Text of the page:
Third Sector Governance in China: Structure, Process and Relationships

  • Yuanzhu Ding
Part of the Nonprofit and Civil Society Studies book series (NCSS)

Third sector governance is a new term for Chinese people as well as for government officials,2 researchers and grass-roots non-governmental organizations’ (NGOs) leaders. The term is, however, increasingly becoming popular because ‘it is important that NGOs are accountable for their actions’. Given the nature of their organisation and the work, the accountability process and the regulations for its compliance are complex because the NGOs ‘need to be accountable to many different parts of society’ (Watson, 2002). Dr. Yu Keping (2003), one of the scholars who have used ‘governance’ in their political writings, see the term as a means of decision-making process in which public participation should play a very important role.3 Dr. Yu also distinguishes ‘governance’ from ‘government’ on two aspects—from public participation and control perspective (i.e. governance means public participation and government means a small group that controls public), and the location of decision-making (governance is a bottom-up process, i.e. decision-making on the basis of public meetings) (Keping, 2000).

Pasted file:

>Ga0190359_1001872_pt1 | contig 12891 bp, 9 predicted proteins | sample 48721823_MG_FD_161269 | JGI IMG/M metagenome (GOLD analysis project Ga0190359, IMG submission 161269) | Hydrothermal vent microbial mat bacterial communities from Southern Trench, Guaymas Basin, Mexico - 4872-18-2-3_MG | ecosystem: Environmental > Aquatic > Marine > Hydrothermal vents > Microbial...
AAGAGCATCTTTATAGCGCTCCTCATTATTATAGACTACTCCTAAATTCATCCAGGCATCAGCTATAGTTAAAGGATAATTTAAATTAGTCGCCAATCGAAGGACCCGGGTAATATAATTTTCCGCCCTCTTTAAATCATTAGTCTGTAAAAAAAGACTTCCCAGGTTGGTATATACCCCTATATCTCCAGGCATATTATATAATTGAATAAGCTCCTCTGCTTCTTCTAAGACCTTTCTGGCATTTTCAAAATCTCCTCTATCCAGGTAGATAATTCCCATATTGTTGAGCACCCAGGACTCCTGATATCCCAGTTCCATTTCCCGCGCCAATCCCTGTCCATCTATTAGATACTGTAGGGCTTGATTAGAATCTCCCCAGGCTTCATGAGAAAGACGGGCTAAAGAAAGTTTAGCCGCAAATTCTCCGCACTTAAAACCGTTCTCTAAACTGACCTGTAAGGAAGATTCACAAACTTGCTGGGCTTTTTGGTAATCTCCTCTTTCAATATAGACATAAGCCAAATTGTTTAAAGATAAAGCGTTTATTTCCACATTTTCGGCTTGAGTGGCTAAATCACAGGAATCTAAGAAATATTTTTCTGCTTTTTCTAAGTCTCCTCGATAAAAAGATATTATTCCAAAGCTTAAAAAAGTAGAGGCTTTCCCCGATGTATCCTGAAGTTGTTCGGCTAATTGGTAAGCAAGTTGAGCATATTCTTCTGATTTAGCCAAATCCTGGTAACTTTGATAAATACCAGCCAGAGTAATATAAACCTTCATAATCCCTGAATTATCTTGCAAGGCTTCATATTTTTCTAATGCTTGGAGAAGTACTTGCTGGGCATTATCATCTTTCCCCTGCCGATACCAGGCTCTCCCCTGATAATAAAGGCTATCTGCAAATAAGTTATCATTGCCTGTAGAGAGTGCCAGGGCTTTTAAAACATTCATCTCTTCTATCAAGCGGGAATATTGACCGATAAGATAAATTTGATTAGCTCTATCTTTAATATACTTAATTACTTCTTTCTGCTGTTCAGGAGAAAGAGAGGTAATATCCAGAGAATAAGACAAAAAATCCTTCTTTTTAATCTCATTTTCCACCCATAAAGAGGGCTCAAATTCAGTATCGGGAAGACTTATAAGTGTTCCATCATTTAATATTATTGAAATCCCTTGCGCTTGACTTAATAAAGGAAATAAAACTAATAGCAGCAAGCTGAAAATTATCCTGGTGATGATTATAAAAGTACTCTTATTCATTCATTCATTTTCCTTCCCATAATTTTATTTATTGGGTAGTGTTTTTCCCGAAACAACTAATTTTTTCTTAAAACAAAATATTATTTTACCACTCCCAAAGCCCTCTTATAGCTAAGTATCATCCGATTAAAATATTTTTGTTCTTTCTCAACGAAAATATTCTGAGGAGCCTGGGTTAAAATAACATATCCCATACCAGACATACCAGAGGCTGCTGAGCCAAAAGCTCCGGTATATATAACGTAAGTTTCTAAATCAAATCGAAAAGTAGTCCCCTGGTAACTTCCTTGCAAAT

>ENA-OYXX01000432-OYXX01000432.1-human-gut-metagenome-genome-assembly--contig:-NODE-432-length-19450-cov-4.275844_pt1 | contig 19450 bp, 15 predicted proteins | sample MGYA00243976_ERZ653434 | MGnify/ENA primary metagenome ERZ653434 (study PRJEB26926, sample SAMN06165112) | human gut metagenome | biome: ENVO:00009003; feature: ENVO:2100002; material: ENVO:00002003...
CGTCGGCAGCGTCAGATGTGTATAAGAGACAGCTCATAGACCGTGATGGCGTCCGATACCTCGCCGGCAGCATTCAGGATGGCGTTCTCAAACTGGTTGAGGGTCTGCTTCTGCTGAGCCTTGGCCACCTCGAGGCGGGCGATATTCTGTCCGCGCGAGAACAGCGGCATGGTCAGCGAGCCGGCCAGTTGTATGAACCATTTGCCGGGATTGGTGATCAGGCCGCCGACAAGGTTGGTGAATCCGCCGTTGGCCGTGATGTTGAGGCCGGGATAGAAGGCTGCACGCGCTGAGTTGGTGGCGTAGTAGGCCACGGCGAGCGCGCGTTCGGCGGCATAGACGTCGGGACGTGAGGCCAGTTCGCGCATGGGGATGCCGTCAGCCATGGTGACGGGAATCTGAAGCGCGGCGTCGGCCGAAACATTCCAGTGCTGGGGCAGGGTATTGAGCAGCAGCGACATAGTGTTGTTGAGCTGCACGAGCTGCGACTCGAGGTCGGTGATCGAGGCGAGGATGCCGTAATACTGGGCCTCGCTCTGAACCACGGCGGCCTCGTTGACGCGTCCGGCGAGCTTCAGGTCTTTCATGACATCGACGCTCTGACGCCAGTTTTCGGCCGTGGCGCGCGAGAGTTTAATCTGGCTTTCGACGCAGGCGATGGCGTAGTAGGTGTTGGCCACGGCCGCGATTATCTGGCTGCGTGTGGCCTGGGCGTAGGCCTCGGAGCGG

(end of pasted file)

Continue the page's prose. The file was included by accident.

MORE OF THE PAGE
Public Participation Chief Executive Officer State Council Chinese Communist Party Political Connection 
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Copyright information

© Springer Science+Business Media, LLC 2008

Authors and Affiliations

  • Yuanzhu Ding
    • 1
  1. 1.Centre for Volunteering and WelfarePeking UniversityBeijingChina

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